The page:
After obligating $2 billion over 13 years to acquire an EHR system, so far, DOD has delivered capabilities for outpatient and dental care documentation but scaled back on other capabilities. In addition, users continue to experience significant problems such as speed, usability, and availability in deployed portions of the system. DOD plans to acquire a new EHR system and is working to have the “Armed Forces Health Longitudinal Technology Application” (AHLTA) system operate as a bridge to the new EHR system.
GAO just published the report “Information Technology: Opportunities Exist to Improve Management of DOD’s EHR Initiative” that looks at the status of AHLTA, determines DOD’s plans for acquiring a new system, and evaluates DOD’s acquisition management of the system.
According to the report, DOD”s new EHR system to be known as “EHR Way Ahead” is to be a comprehensive, real-time health record for service members, families, and beneficiaries to use. The system is expected to address performance problems, provide unaddressed capabilities such as comprehensive medical documentation, be able to capture and share medical data electronically within DOD, and improve existing information sharing with the Department of Veterans Affairs.
As of September 2010, the department has established a planning office to analyze alternatives for meeting the new system requirements. Completion of this project is expected in December 2010. Following completion, DOD expects to select a technical solution for the system and release a delivery schedule. DOD’s FY 2011 budget request includes $302 million for the EHR initiative.
The Military Health System (MHS) Chief Information Officer (CIO) has the primary responsibility for overseeing the acquisition, development, testing, and deployment of AHLTA. Key offices within the Office of the MHS CIO perform information management and information technology functions to support AHLTA. The Joint Medical Information Systems Office is responsible for testing, implementing, training, fielding of system components, operations, maintenance, and the ultimate disposal of system components.
To acquire the present EHR system, DOD used several contractors and different types of contracts that included fixed-price, time-and-material, and cost-plus-fixed-fee contracts. The prime developer and lead integrator for CHCS II, Integic (acquired by Northrop Grumman in 2005), was awarded a time-and-materials contract for $65.4 million in 1997.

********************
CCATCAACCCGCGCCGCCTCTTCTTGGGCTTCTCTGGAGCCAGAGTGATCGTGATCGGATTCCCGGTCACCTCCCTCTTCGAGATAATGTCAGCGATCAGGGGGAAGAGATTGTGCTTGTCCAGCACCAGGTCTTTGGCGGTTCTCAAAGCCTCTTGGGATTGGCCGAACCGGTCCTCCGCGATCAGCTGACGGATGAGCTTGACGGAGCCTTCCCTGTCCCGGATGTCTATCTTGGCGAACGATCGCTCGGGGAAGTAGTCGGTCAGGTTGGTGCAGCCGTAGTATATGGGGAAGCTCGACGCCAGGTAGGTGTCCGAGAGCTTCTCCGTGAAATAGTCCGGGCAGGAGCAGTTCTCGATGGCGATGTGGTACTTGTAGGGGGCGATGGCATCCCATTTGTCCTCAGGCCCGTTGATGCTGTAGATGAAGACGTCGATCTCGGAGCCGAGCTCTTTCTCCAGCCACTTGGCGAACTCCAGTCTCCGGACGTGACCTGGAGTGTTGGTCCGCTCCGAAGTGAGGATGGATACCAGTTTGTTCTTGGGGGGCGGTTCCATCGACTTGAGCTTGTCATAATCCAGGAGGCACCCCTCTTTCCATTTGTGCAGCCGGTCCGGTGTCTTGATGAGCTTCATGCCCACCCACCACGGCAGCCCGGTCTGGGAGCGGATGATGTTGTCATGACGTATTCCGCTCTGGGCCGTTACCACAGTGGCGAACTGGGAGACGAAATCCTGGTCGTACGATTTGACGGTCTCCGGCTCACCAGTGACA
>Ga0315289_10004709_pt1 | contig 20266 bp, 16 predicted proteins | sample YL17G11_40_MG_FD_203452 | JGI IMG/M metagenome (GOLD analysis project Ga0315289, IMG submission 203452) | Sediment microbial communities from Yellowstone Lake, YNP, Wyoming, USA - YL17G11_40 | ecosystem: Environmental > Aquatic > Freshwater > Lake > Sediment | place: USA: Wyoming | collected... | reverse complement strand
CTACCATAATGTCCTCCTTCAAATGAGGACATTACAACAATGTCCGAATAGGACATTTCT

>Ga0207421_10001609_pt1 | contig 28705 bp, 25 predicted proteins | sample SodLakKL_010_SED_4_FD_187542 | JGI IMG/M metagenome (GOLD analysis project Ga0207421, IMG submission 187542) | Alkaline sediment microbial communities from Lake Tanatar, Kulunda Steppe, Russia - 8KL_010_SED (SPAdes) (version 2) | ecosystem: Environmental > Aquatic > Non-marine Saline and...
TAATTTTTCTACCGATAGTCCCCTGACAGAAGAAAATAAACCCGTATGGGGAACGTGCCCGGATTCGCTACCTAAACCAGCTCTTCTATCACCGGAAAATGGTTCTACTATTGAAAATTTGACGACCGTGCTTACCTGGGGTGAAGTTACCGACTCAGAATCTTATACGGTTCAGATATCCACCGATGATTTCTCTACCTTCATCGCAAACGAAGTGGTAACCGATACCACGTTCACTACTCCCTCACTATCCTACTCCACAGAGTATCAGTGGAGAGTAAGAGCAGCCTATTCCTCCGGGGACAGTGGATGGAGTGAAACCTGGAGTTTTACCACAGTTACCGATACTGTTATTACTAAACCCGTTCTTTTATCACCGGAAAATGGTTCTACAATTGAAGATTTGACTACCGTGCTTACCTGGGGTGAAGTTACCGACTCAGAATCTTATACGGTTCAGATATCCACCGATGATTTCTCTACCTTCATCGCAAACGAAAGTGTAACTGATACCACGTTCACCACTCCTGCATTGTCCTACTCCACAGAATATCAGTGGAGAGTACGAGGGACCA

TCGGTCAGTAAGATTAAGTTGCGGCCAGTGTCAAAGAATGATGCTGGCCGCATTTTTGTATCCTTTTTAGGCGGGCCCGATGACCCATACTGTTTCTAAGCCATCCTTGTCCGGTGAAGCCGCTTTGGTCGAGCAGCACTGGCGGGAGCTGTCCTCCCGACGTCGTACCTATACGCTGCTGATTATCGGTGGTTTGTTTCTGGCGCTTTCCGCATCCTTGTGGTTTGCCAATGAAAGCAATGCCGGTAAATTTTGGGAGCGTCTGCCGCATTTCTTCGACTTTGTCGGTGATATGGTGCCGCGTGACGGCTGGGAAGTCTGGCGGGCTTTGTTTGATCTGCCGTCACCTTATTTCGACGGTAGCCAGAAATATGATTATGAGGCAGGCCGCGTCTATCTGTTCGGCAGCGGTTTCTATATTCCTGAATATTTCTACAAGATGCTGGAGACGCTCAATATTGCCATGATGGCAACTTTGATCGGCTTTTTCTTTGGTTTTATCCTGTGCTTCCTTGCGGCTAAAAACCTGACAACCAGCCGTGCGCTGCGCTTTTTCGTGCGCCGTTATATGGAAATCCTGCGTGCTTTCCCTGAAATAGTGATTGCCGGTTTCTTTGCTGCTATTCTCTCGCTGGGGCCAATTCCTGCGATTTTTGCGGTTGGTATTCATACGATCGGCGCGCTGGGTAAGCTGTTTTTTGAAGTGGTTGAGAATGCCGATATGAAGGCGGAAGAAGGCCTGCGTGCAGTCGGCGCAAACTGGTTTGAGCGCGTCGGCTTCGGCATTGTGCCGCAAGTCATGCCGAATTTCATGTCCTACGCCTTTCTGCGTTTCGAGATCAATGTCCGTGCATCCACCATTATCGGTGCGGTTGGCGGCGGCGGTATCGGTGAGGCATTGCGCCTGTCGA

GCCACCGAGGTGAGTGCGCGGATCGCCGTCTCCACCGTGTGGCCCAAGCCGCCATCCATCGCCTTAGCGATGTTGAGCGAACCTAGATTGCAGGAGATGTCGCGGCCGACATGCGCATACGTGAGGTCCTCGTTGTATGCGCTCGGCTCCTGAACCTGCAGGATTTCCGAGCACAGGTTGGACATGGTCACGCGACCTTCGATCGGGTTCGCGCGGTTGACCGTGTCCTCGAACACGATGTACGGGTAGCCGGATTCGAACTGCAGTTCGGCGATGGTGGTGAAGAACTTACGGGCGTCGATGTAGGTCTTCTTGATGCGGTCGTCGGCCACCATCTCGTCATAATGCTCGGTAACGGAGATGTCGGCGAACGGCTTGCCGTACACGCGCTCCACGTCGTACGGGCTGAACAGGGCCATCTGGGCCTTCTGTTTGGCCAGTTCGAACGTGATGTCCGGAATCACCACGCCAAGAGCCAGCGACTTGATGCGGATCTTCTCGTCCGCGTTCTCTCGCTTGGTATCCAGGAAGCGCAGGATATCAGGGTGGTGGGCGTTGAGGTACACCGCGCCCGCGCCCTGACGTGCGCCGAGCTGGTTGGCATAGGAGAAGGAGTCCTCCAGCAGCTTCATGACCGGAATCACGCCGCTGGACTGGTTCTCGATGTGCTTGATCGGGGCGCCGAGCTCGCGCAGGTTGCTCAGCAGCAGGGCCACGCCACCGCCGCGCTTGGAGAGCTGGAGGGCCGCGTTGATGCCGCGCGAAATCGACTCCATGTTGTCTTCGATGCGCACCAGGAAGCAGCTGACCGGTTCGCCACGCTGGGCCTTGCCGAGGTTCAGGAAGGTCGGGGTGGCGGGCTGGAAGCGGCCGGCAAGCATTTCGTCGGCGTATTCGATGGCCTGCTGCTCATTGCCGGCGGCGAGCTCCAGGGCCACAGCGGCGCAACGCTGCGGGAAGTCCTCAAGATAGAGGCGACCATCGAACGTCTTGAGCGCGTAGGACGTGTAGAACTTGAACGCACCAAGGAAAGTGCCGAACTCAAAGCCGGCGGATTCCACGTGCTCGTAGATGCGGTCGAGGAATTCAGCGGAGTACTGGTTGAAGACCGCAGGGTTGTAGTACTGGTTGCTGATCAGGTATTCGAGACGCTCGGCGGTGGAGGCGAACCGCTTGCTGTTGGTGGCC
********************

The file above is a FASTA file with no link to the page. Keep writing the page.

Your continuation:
DOD also used noncompetitive contracts to develop the system. According to the program office, eleven noncompetitive contracts and task or delivery orders, totaling $44.6 million were awarded from FY 2004 through FY 2012. Program official stated that the noncompetitive contracts were awarded since DOD’s need for the supplies and services was so urgent.
The GAO report makes several recommendations for the MHS CIO to:
• Develop and maintain a comprehensive project plan to include the project’s scope, cost, schedule, risks, and then update the plan to provide key information for stakeholders on the project’s plans and status
• Develop a systems engineering plan to address the technical complexities involved in delivering a worldwide EHR
• Make sure that the requirements development process involves system users throughout the development
• Establish bidirectional traceability for all system requirements
• Prioritize improvement projects, resources, include schedules for improvement efforts including a user feedback survey, and use the information to link measurable outcomes and specific user needs
• Include identifying milestones and a completion date for the external evaluation
For more information, go to www.gao.gov/products/GAO-11-50.